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Problem: An $e^{-}$ exists in such a state that the probability of its spin aligning across the $x_{(+)}$ axis is $P_{x+}=1/2$ and across the $y_{(+)}$ axis is $P_{y+}=1/2$ as well. What is the spin wave function of the electron ?

Solution: Let $\psi_s$ be the spin wave function of the ${e^-}$: $\psi_s=\left(\begin{array}{c}a\\b\\\end{array}\right), a,b\in C$. Then: $P_{x+}=\left|\langle\psi_s, X_{x+}\rangle\right|^2$ and $P_{y+}=\left|\langle\psi_s, X_{y+}\rangle\right|^2$. As for the $X_{X_+}$ and $X_{y_+}$ they are calculated via the formula $X_{n_+}=\left(\begin{array}{c}\cos(θ/2)\\\sin(θ/2)e^{i\varphi}\\\end{array}\right)$, where $φ,θ$ are the angles of the unitary vector $\vec{n}$ with axes $x,z$ respectively:

$X_{X_+}=\frac{1}{\sqrt{2}}\left(\begin{array}{c}1\\1\\\end{array}\right), X_{y_+}=\frac{1}{\sqrt{2}}\left(\begin{array}{c}1\\i\\\end{array}\right)$

Therefore, we end up with 2 equations and 2 unknowns:

$\left|\langle\left(\begin{array}{c}a\\b\\\end{array}\right),\frac{1}{\sqrt{2}}\left(\begin{array}{c}1\\1\\\end{array}\right)\rangle\right|^2=1/2$ and

$\left|\langle\left(\begin{array}{c}a\\b\\\end{array}\right),\frac{1}{\sqrt{2}}\left(\begin{array}{c}1\\i\\\end{array}\right)\rangle\right|^2=1/2$

But I'm having some difficulties to solve the system:

$|a^*+b^*|^2=1, |a^*+i b^*|^2=1$

Any hints ? Also the fact that both $a=1,b=0$ and $a=0,b=1$ both satisfy the system worries me.

EDIT: The missing clue was $|a|^2 + |b|^2=1$.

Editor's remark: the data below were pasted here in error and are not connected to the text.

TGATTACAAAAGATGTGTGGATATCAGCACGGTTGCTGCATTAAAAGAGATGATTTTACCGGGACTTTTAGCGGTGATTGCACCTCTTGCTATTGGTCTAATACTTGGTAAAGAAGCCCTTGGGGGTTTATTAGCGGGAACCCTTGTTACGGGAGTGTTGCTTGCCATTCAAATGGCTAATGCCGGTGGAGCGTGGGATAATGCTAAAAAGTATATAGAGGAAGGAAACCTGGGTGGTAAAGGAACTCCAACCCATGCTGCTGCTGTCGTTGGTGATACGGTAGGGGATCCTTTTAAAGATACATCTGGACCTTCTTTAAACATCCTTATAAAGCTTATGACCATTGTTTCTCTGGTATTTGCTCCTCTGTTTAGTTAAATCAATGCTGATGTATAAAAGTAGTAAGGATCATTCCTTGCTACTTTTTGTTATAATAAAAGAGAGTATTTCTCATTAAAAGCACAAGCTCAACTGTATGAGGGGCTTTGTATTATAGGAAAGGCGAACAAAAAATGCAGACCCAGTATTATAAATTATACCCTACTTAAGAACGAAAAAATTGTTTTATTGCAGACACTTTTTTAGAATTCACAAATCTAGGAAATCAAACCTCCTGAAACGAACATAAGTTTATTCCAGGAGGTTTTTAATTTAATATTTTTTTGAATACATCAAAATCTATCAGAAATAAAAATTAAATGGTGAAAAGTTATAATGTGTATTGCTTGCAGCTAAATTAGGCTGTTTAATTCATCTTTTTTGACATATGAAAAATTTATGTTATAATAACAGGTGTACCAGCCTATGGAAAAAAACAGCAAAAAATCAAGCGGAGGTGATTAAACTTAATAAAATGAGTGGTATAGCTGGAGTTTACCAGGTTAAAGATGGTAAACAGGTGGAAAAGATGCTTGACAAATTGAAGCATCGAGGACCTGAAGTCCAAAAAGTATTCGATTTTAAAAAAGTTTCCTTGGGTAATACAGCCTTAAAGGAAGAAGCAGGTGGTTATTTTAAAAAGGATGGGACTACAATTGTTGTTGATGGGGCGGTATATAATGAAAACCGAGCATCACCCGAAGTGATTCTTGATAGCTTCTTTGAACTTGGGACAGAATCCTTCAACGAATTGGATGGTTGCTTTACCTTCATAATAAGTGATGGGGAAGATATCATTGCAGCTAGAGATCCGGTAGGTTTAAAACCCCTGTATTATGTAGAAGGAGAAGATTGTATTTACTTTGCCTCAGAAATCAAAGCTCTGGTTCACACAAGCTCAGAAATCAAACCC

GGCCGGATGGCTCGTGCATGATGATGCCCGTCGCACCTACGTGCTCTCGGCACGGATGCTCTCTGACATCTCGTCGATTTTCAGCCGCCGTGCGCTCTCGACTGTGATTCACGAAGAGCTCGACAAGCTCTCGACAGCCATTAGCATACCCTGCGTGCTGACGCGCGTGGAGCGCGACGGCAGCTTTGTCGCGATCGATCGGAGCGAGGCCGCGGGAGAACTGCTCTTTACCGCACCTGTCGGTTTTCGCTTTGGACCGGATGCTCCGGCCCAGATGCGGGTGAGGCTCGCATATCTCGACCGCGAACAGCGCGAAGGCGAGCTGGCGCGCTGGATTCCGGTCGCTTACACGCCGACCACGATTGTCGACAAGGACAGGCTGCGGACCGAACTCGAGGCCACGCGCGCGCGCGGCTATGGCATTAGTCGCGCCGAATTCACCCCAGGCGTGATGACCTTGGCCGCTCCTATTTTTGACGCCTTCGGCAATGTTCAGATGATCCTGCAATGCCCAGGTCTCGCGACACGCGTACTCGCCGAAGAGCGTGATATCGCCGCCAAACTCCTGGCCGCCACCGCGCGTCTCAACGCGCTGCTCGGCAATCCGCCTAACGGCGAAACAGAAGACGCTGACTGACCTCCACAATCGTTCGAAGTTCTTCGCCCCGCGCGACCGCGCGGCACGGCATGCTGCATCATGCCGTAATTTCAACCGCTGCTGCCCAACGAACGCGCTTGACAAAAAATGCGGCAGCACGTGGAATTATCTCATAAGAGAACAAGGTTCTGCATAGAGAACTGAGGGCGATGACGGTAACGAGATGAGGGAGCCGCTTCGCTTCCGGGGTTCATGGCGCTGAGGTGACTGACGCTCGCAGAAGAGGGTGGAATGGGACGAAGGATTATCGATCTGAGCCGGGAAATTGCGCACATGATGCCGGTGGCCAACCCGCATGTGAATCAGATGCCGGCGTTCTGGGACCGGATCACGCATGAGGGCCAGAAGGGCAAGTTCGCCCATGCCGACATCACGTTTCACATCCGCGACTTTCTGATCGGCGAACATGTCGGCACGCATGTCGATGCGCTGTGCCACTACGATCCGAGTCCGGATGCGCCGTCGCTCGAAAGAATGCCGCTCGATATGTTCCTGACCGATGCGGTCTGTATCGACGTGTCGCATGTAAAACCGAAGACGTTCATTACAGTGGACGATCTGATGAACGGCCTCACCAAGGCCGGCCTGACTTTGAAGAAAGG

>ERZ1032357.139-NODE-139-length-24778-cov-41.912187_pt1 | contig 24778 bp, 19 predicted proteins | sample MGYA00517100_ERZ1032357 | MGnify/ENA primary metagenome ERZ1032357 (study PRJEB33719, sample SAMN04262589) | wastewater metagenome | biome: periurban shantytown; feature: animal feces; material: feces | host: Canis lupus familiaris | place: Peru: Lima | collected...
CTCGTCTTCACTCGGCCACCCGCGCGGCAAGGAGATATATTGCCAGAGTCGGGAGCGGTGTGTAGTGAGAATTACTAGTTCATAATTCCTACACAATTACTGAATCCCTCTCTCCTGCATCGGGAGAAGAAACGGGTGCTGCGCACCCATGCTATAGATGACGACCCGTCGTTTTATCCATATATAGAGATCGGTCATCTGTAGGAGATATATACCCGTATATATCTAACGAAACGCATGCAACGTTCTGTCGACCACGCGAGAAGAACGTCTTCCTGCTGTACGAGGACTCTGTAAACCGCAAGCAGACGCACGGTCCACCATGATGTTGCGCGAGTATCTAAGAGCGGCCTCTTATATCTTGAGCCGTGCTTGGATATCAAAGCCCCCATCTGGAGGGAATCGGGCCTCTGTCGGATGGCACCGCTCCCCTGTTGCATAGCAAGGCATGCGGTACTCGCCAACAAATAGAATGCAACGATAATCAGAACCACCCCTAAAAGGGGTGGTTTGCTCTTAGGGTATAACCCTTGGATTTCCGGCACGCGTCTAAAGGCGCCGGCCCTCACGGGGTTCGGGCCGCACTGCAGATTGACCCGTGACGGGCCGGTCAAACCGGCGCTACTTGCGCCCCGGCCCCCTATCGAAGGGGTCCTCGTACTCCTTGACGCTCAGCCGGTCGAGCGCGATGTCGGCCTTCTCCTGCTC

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migrated from physics.stackexchange.com Sep 29 '13 at 7:19

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(A more math-y title might be a good idea for this post. THe core question is a math one) –  Manishearth Sep 29 '13 at 7:20

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Why are you worried? Why do you think the solution must be unique?

What you've done is correct. You need to also make use of the fact that the state is normalized, so $|a|^2 + |b|^2 = 1$.

So your first equation expands out to be $a^*b + b^*a = 0$ and the second to be $i a b^* - i b^*a =0$ which implies that $a^*b = 0$. So either $a = 0$ or $b = 0$. which are the two solutions you guessed (but turns out they're the only solutions).

Physically it makes sense, since the spin z-up and spin z-down state can be written as $\frac{1}{\sqrt{2}}(|+\rangle_i \pm e^{i\phi_i}|-\rangle_i)$ where $i = x, y$ (i.e. in the spin-x or spin-y bases). you can verify that this will give you what you want.

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